"I tried to get on in Newport," says the bookie. "It was laughable. I tell you the town is dying. You think Evansville is clean, Newport is in a coma. I saw this friend up there. He used to be in the numbers racket. He's out on bail now, but he's gonna do at least a year.
"The only action in town was a bingo game. It was going crazy with people, but it was for charity! I saw a sign in Newport. I swear to it. This big club was for sale. There's a sign on the front that read, 'For Sale—See George Ratterman.'
"They got big hotels in Newport worth maybe $800,000. You can buy 'em today for $200,000, but what would you do with 'em? You see, Newport depended on its out-of-town business, the business brought there by gambling. The shutdown has hurt everything in the town. Business people are screaming, everybody is dying. You heard of the Glenn Hotel? That's the place where Ratterman was framed with that stripteaser April Flowers. The Glenn has burned down. How lucky can they get?"
Internal Revenue Service figures bear out the clampdown on Newport. In the fiscal year ending June 30, 1961 Kentucky bookmakers reported accepting $7,650,000 in bets. In the fiscal year ending last June 30 that figure was cut to $2 million. The drop can be directly attributed to Newport, whose bookies took in almost $6 million of the $7,650,000.
In Seattle, "a nickel-and-dime town," the situation is worse than ever. One horseplayer, trying to make a bet on the Kentucky Derby, couldn't find a bookie. He had to trust a friend to take the cash down to Portland to bet it. Clifford Winkler Jr., a Seattle horseplayer, says, "Suppose a fella came to town and said, 'Here's $200 on a horse at Longacres [the local track]. I'll give you $100 of it, but I want you to bet it off the track so I can get a better price.' Well, buddy, there's no place to take him."
Of course, it is possible to bet legally in Nevada. But despite the clampdown elsewhere, betting on sports or horses will not grow appreciably in Vegas; the bettor must pay the 10% federal tax. Business is so bad that Jimmie The Greek, the last of the oddsmakers, plans to quit at the end of the year. There is not a book in town that isn't up for sale or losing money. One bitter Vegas bettor says, "They lost in Laos, they lost in Cuba, they lost in East Berlin, but they sure are giving the gamblers a beating."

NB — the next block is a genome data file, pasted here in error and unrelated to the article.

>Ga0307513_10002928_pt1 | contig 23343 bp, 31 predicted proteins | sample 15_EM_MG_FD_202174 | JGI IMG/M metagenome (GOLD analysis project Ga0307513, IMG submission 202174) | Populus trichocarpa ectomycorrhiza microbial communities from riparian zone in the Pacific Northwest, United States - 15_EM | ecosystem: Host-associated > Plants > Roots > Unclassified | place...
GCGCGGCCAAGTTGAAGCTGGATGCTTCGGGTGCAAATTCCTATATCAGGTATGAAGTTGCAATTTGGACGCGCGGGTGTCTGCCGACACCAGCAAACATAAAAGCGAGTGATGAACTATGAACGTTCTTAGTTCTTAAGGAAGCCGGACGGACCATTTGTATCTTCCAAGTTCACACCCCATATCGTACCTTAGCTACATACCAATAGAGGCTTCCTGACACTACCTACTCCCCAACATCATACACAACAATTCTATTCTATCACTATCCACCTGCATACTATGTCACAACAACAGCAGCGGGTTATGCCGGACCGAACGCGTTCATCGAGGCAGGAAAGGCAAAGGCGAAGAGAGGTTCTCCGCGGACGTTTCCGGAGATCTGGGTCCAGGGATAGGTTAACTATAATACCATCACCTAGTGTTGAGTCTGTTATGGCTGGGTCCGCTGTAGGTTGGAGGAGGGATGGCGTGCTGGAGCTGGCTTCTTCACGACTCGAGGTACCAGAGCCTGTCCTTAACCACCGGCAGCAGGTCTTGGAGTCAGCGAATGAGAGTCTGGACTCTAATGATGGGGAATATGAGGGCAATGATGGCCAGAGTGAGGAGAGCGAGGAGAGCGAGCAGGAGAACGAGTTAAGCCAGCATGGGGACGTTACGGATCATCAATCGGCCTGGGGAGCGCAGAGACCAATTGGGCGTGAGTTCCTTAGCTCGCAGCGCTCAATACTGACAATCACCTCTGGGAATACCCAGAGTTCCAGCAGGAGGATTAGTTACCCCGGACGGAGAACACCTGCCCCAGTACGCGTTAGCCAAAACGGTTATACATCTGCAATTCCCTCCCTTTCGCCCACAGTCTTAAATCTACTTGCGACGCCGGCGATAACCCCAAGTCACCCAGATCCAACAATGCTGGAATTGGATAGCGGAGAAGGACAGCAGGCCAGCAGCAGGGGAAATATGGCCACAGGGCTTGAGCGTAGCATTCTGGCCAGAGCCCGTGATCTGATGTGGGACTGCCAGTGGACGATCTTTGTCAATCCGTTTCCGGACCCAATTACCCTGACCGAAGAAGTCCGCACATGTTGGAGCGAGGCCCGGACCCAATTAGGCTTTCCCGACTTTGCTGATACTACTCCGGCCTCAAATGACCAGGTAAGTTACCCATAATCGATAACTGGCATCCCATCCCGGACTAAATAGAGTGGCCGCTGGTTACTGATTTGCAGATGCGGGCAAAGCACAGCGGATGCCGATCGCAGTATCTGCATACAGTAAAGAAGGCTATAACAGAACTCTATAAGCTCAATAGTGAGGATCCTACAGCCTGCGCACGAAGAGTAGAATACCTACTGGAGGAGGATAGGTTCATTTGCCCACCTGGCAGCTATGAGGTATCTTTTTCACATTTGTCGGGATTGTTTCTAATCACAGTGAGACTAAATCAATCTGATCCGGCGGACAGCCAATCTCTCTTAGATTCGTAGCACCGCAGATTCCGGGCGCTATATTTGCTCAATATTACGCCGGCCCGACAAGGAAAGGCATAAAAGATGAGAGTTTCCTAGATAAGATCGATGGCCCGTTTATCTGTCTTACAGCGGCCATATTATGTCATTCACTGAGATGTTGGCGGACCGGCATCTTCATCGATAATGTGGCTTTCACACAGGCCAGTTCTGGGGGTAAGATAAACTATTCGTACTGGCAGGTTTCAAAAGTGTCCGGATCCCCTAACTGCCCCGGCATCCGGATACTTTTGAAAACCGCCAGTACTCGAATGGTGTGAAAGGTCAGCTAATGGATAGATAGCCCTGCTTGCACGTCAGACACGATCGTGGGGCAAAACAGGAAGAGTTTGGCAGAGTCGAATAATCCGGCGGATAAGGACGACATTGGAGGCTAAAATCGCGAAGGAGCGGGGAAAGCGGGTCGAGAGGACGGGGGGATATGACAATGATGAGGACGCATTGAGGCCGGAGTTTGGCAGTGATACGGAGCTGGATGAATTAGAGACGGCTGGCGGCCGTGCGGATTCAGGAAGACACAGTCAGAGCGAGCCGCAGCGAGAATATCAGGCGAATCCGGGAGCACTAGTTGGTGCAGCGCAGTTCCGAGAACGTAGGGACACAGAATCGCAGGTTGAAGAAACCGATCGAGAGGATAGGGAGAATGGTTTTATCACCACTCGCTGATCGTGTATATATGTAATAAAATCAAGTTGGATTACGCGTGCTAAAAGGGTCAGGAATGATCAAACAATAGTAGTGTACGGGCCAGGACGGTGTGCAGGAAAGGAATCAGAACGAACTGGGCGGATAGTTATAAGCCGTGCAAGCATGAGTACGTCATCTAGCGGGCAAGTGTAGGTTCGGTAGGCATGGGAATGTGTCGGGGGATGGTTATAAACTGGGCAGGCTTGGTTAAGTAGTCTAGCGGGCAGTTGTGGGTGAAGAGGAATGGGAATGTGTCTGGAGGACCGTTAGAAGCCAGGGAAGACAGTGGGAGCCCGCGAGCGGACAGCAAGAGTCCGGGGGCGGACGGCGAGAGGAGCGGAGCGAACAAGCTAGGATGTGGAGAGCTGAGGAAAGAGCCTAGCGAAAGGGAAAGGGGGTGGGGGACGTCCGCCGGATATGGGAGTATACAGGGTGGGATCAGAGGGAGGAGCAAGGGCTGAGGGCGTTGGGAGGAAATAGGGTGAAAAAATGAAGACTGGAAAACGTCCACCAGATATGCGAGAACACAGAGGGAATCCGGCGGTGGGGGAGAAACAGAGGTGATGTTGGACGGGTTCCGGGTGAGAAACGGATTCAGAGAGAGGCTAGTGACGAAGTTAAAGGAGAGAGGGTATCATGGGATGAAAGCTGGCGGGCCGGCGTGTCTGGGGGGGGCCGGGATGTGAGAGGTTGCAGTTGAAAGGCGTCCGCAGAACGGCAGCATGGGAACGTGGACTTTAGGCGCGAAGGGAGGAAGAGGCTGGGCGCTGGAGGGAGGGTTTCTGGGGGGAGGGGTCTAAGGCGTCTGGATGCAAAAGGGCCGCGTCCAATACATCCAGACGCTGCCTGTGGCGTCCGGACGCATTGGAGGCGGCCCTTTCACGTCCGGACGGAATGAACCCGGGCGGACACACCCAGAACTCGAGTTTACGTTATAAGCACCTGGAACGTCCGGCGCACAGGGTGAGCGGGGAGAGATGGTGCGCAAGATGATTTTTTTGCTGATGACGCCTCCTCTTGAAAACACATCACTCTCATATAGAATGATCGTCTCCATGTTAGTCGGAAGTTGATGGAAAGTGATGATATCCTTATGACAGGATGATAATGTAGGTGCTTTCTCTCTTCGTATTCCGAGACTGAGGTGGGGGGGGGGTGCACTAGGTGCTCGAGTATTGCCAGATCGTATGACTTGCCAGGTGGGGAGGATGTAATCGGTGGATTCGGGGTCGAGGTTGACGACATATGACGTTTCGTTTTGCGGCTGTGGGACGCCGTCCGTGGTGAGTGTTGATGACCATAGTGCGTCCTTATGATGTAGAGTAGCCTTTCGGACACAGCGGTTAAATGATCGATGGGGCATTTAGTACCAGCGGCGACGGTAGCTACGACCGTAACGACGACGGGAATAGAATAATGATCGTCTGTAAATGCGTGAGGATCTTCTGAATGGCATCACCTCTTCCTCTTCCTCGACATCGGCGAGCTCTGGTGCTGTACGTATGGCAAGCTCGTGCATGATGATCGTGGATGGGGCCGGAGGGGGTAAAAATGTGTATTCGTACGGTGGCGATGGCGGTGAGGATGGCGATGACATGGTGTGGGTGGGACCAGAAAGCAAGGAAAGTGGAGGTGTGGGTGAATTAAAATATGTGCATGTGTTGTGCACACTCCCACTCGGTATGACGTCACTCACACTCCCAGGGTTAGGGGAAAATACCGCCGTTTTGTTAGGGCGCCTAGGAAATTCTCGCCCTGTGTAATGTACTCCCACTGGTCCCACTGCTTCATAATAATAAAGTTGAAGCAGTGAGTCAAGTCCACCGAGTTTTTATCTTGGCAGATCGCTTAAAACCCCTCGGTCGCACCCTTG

THE ATTORNEY GENERAL CONFIRMS SPORTS ILLUSTRATED'S FINDINGS
Judging by all the evidence available to us the new anti gambling and racketeering laws have had an immediate and continuing effect in curtailing gambling profits. Not long after they were passed the operator of the major sports betting information wire service shut down, saying, "Too old to go to jail." Most of the other race wire services also have shut down and we are moving against the rest.
While there are no reliable statistics on the amount of illegal gambling in the United States, we do know that betting on football last fall dropped off sharply from 1960. And we know from a number of specific cases that there has been a drastic drop in the amount of money handled by individual large scale gamblers.
For example, we recently indicted the operator of a million dollar sport betting operation in a large eastern state on charges of violating the new laws. Our evidence shows that in April of 1960 he handled $110,000 in wagers. In April 1961 the total was $142,000. This year, following passage of the new anti gambling laws, the total was $39,000.
So we have been able to make significant progress in the fight against organized crime. But it is essential that we make further progress. In my opinion, we need the additional anti racket legislation we have recommended to Congress. We need a complete awareness by all people of the serious threat posed by illegal gambling and other forms of organized crime.